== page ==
Schiphol airport will cancel hundreds of flights this summer in an effort to cut back on waiting times and deal with staff shortages. But if you’ve booked a flight or a package deal, what are your rights?
Your flight has been cancelled
An airline is allowed to cancel or change your flight times up to two weeks before departure and you are entitled to either your money back or another flight.
If a flight is cancelled less than two weeks before departure, you will probably be entitled to compensation and an alternative flight. Read up on the rules in the EU.
Your flight has been cancelled and you had booked a package holiday
Your first port of call is your tour operator, who will have to refund the complete amount if there is no alternative flight.
Your flight has been cancelled and you booked your own hotel, car hire etc
You can then claim back your flight but the other costs are down to you. Sometimes you will have to pay the full amount, other times just cancellation costs.
The consumers union Consumentenbond is looking into filing a mass claim against Schiphol to win compensation for people who are faced with additional costs because of the flight cancellations.
You have been booked on a flight that leaves from a different airport
This situation depends on whether the alternative offer is reasonable. If you are flying from Brussels rather than Schiphol, a court may rule this is a reasonable alternative. However, if you are told about the new departure location when you are already at Schiphol, your airline should pay the extra travel costs.
Your flight has been delayed
If your flight is delayed by at least three hours you are also entitled to compensation unless the delay has been caused by ‘extraordinary circumstances‘ such as bad weather or a strike.
Your airline or travel agent refuses to cooperate
If you paid for your flight by credit card, you have extra protection and can ask your credit card company to refund the money.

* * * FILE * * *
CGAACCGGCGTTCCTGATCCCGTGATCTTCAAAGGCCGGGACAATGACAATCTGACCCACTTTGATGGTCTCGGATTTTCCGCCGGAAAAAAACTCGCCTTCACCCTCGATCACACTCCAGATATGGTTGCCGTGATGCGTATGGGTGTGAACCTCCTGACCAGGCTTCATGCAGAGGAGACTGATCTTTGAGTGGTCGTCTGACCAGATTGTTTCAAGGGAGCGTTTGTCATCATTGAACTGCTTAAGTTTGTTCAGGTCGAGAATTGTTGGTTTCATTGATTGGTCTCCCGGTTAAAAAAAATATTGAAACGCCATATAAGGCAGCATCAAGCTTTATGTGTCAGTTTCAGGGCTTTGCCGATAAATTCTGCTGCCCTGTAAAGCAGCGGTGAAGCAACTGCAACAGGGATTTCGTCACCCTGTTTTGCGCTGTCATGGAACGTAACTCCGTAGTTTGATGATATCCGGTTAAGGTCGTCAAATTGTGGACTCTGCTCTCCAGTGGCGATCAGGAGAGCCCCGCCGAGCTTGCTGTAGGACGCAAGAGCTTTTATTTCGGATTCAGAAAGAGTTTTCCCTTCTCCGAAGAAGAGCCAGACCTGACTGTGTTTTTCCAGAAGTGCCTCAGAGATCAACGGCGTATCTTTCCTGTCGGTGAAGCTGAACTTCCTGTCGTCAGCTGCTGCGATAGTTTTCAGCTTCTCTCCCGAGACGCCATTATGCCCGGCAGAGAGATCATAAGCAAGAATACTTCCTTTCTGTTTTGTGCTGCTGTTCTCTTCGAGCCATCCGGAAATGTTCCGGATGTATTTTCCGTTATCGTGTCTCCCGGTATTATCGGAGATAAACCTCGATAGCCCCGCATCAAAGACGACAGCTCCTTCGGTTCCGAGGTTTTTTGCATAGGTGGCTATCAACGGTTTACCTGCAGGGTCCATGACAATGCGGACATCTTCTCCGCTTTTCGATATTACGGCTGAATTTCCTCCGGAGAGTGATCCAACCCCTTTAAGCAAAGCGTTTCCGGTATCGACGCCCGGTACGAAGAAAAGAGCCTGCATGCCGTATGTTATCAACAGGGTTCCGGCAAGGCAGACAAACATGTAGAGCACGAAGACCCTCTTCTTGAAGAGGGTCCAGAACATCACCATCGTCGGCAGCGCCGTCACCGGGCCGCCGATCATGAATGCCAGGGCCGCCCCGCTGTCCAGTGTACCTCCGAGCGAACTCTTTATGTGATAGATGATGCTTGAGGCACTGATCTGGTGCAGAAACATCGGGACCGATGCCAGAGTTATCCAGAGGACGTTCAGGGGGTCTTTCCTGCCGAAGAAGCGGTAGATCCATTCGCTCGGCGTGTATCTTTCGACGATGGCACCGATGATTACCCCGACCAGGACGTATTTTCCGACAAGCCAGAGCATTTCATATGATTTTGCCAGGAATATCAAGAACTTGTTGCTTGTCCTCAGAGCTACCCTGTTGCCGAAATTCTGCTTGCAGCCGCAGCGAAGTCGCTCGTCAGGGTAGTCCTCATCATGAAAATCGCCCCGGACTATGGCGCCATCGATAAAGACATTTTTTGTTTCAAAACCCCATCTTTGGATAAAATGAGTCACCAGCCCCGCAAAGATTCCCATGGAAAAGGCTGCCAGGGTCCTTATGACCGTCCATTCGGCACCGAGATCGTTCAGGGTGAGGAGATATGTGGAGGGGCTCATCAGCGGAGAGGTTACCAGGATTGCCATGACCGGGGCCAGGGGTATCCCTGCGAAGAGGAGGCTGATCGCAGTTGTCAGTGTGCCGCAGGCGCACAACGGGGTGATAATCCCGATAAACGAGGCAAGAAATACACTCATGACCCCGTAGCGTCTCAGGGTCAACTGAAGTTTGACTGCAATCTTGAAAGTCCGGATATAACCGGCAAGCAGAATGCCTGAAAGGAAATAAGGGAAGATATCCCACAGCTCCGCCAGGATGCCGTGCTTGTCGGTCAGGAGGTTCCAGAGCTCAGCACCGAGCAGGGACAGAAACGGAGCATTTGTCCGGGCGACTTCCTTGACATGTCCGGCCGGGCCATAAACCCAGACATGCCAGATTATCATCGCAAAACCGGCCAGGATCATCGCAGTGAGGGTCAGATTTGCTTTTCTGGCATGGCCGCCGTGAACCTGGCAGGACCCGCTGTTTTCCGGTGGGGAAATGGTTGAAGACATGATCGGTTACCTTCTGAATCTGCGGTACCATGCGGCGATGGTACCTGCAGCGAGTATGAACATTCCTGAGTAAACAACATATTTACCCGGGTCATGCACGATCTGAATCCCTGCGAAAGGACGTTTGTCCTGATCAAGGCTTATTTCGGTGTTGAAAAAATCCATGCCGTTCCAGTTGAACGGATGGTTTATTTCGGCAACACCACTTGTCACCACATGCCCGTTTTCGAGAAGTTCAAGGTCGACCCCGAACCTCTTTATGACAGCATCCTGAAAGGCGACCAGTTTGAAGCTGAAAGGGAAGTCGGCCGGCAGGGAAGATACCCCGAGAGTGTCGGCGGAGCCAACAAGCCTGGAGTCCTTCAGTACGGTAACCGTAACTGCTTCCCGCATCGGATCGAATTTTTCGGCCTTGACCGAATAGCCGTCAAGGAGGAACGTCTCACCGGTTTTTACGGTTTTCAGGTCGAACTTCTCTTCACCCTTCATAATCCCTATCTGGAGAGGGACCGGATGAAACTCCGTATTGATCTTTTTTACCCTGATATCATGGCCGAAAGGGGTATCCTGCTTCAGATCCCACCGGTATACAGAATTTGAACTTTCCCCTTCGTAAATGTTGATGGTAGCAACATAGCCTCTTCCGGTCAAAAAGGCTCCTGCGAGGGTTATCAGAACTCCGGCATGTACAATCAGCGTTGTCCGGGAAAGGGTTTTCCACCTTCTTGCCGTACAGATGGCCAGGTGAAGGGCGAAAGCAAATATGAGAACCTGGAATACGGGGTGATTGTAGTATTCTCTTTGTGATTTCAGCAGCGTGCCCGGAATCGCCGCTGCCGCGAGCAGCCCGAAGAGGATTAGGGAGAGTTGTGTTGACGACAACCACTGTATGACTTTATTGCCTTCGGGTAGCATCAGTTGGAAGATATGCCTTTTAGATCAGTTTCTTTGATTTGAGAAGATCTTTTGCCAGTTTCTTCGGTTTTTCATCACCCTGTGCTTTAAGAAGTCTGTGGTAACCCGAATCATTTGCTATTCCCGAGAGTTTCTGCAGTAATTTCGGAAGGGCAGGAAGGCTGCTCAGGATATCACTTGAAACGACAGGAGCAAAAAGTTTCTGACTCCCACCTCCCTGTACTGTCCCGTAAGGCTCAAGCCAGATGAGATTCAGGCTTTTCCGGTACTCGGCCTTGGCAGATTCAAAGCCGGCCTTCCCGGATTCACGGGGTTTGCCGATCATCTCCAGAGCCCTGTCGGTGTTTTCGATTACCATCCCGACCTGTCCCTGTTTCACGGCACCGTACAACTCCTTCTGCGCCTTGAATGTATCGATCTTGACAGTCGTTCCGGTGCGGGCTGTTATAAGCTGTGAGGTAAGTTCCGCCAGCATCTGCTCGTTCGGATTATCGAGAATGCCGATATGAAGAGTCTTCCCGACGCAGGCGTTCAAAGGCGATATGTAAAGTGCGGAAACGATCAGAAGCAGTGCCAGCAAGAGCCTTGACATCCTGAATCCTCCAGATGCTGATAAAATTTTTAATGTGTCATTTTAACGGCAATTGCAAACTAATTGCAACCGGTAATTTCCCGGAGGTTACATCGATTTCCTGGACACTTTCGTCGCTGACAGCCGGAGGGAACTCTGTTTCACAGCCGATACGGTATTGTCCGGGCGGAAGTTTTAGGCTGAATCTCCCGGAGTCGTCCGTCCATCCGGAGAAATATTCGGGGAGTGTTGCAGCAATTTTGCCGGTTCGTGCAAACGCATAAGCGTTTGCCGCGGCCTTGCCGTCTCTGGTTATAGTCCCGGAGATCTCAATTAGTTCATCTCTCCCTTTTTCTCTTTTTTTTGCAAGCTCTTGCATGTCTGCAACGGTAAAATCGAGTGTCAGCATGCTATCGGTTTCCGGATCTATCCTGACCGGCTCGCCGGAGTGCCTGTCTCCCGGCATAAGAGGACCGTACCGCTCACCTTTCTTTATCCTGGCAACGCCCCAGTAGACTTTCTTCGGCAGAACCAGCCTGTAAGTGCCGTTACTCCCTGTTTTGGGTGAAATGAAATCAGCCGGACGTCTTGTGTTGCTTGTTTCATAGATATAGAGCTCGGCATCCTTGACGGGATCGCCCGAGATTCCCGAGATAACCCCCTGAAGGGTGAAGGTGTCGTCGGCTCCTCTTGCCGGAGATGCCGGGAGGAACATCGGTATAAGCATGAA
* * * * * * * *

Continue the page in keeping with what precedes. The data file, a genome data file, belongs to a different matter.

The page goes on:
You can also approach one of the many claim organisations which work on a no cure no pay basis to get back your money. Reckon on paying around one third of the cost. Your final resort is the courts.
Your airline or travel company is blaming Schiphol for cancelling flights
If you have booked a trip you have signed a contract with the airline, not Schiphol, and they are responsible.
You don’t know if your flight is going ahead
The uncertainty can be very worrying but don’t take the step of cancelling the trip yourself. Then you will have no rights. Sit tight and wait until you hear.
You want to avoid the chaos at Schiphol whatever happens
Tour operator association ANVR says that the chaos at Schiphol is not an acceptable reason to cancel a holiday or trip free of charge, so if you do, you will face fees. Some airlines will allow you to cancel a flight free of charge, so check the conditions carefully.
You have missed your flight because of the long queues
You will need to prove that you were at the airport in time – and that means in line with your airline’s recommendations, so take photos of the airport clock and the queues to prove it.
As yet, it is unclear if Schiphol will pick up the bill for missed flights caused by the shortage of security staff and baggage handlers. According to the Consumentenbond, this issue too is likely to end up in court.
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